These findings demonstrate the feasibility and challenges of implementing a case investigation and contact tracing program at an academic health system. In addition to successfully engaging most assigned COVID-19 cases and close contacts, contact tracers shared health information and material resources to support isolation and quarantine, thus filling local public health system gaps and supporting local pandemic control.
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CME Disclosure Statement: Unless noted, all individuals in control of content reported no relevant financial relationships. If applicable, all relevant financial relationships have been mitigated.
Accepted for Publication: July 13, 2022.
Published: September 23, 2022. doi:10.1001/jamanetworkopen.2022.32110
Open Access: This is an open access article distributed under the terms of the CC-BY License. © 2022 Feuerstein-Simon R et al. JAMA Network Open.
Corresponding Author: Rachel Feuerstein-Simon, MPA, MPH, Center for Public Health Initiatives, University of Pennsylvania, Anatomy Chemistry Bldg, Rm 145, 3620 Hamilton Walk, Philadelphia, PA 19104 (firstname.lastname@example.org).
Author Contributions: Ms Feuerstein-Simon had full access to all of the data in the study and takes responsibility for the integrity of the data and the accuracy of the data analysis.
Concept and design: Feuerstein-Simon, Strelau, Naseer, Claycomb, Kilaru, Lawman, Watson-Lewis, Klusaritz, Van Pelt, Nelson, Hall, Weigelt, Summers, Paterson, Aysola, Thomas, Meehan, Merchant, Volpp, Cannuscio.
Acquisition, analysis, or interpretation of data: Feuerstein-Simon, Strelau, Naseer, Claycomb, Kilaru, Lawman, Van Pelt, Penrod, Srivastava, James, Aysola, Lowenstein, Advani, Merchant, Cannuscio.
Drafting of the manuscript: Feuerstein-Simon, Strelau, Naseer, Hall, Weigelt, Cannuscio.
Critical revision of the manuscript for important intellectual content: Feuerstein-Simon, Strelau, Claycomb, Kilaru, Lawman, Watson-Lewis, Klusaritz, Van Pelt, Penrod, Srivastava, Nelson, James, Summers, Paterson, Aysola, Thomas, Lowenstein, Advani, Meehan, Merchant, Volpp, Cannuscio.
Statistical analysis: Feuerstein-Simon, Naseer.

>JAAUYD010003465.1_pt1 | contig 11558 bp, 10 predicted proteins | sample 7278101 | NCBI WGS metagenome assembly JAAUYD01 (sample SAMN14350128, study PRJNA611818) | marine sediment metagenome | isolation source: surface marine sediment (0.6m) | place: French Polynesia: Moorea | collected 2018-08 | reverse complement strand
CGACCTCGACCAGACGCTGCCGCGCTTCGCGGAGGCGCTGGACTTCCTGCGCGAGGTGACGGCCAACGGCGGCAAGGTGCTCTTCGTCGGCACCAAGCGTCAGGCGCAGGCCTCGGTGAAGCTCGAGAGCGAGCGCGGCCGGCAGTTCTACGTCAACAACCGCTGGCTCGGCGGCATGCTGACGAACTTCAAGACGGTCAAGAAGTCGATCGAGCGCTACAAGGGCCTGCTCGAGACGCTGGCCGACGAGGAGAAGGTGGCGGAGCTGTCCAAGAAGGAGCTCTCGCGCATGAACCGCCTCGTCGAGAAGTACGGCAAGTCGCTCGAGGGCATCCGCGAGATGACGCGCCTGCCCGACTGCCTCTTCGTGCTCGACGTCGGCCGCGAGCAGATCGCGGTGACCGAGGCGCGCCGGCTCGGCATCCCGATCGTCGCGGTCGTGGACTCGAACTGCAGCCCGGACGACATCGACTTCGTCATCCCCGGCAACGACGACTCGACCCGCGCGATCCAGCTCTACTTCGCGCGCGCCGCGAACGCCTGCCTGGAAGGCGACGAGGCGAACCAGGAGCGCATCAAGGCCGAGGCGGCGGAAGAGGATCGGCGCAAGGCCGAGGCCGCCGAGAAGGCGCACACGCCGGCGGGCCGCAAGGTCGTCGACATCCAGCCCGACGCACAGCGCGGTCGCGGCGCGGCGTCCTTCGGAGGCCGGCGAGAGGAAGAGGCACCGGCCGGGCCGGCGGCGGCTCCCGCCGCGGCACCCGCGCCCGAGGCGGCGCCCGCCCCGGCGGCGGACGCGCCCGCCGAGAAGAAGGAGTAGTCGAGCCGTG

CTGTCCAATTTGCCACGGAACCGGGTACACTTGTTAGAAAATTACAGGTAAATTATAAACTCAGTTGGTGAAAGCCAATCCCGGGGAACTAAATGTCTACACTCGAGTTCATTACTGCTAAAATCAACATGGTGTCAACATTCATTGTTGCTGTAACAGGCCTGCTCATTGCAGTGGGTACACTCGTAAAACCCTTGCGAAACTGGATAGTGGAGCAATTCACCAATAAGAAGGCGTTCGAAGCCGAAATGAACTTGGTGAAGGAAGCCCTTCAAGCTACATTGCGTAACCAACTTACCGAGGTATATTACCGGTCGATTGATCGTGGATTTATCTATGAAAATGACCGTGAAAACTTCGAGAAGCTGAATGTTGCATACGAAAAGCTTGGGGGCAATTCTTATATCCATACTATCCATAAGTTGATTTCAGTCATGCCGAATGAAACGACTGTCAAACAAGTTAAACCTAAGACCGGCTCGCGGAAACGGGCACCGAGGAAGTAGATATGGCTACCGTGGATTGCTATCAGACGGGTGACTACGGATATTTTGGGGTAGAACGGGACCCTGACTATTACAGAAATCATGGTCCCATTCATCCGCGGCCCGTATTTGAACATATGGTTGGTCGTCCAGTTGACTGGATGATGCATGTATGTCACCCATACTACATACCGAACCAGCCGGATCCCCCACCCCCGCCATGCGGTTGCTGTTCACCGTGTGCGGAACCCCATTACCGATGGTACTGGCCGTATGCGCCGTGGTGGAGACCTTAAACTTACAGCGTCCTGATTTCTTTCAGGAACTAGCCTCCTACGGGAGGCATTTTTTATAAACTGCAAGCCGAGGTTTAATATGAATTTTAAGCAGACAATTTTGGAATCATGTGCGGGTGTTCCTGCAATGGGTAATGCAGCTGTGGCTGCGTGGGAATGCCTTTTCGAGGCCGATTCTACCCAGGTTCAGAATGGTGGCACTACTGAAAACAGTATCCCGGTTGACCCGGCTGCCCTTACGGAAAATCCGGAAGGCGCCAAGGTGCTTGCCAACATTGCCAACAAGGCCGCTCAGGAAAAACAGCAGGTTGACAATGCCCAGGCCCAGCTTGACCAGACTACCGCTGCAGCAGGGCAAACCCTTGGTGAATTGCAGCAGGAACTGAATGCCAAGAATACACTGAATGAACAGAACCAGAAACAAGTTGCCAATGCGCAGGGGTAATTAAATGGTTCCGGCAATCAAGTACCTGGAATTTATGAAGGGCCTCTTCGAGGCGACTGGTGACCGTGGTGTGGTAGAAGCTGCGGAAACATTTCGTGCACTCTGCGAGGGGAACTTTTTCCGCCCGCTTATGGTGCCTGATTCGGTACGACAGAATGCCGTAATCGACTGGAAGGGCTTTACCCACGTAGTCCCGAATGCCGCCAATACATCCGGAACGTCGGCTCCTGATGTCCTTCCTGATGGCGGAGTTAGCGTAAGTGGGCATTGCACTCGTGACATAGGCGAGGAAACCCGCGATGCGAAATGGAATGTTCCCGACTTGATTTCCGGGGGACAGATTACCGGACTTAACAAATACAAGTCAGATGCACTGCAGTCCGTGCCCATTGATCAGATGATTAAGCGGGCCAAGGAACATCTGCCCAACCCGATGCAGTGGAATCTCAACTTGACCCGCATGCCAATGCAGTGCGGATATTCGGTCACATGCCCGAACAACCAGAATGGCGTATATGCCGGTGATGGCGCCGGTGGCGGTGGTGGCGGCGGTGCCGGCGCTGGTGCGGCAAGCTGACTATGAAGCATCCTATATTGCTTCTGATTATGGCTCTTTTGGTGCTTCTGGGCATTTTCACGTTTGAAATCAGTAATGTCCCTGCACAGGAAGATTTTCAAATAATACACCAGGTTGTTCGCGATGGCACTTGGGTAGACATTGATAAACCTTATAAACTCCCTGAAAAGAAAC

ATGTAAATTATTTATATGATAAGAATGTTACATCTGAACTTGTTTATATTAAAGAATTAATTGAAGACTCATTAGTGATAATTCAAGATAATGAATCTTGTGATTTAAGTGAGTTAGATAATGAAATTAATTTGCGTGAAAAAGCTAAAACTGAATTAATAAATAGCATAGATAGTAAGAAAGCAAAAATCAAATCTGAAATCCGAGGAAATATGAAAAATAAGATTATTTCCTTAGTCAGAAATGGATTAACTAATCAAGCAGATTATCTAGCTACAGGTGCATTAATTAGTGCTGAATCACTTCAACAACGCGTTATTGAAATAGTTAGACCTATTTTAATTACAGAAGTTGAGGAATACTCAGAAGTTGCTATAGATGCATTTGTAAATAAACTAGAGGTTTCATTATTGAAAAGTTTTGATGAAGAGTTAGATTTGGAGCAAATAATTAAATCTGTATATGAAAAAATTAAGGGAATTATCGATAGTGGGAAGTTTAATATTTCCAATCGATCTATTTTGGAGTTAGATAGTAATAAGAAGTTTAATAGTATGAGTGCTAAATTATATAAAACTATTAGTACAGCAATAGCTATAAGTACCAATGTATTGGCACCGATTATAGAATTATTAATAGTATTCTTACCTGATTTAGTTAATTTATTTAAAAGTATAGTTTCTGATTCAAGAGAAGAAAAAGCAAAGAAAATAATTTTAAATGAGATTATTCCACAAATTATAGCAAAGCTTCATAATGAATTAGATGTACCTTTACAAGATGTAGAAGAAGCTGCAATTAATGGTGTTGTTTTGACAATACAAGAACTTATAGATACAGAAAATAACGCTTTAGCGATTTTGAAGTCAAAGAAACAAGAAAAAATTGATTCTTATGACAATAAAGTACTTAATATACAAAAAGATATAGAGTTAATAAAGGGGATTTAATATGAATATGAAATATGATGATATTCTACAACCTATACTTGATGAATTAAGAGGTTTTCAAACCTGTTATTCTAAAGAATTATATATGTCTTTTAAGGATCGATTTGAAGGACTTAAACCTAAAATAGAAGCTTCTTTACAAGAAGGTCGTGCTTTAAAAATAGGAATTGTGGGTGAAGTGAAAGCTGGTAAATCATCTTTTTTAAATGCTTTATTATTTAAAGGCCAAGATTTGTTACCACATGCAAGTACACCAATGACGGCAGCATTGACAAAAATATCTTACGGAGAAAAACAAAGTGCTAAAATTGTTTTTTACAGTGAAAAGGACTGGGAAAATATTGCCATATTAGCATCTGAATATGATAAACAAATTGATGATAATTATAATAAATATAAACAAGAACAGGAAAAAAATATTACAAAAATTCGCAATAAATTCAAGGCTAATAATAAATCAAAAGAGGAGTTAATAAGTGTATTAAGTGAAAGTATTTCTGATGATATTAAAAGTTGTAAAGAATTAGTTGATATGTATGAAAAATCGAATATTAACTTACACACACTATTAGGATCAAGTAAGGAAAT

Obtained funding: Feuerstein-Simon, Cannuscio.
Administrative, technical, or material support: Feuerstein-Simon, Strelau, Naseer, Claycomb, Lawman, Klusaritz, Van Pelt, Penrod, Srivastava, James, Hall, Weigelt, Summers, Paterson, Aysola, Thomas, Advani, Meehan, Merchant, Volpp, Cannuscio.
Supervision: Feuerstein-Simon, Naseer, Klusaritz, Van Pelt, Nelson, Aysola, Volpp, Cannuscio.
Clinical work: Lowenstein.
Conflict of Interest Disclosures: Dr Merchant reported receiving grants from the National Institutes of Health during the conduct of the study. No other disclosures were reported.
Funding/Support: The W.W. Smith Charitable Trust provided support for the salaries of Ms Feuerstein-Simon and Dr Cannuscio to facilitate management of the overall project.
Role of the Funder/Sponsor: The funder had no role in the design and conduct of the study; collection, management, analysis, and interpretation of the data; preparation, review, or approval of the manuscript; and decision to submit the manuscript for publication.
Disclaimer: Dr Lawman contributed to this study in her own capacity, not on behalf of Novo Nordisk.
Additional Contributions: The work described in this study was made possible by 160 volunteers who generously donated thousands of hours to respond to the COVID-19 pandemic. Their tenacity, flexibility, and commitment undoubtedly helped slow the spread of COVID-19 in Philadelphia. Volunteers received no financial compensation. We would also like to thank the W.W. Smith Foundation for their generous support, which provided funding for 2 staff members.
Credit Designation Statement: The American Medical Association designates this Journal-based CME activity activity for a maximum of 1.00 AMA PRA Category 1 Credit(s)™. Physicians should claim only the credit commensurate with the extent of their participation in the activity.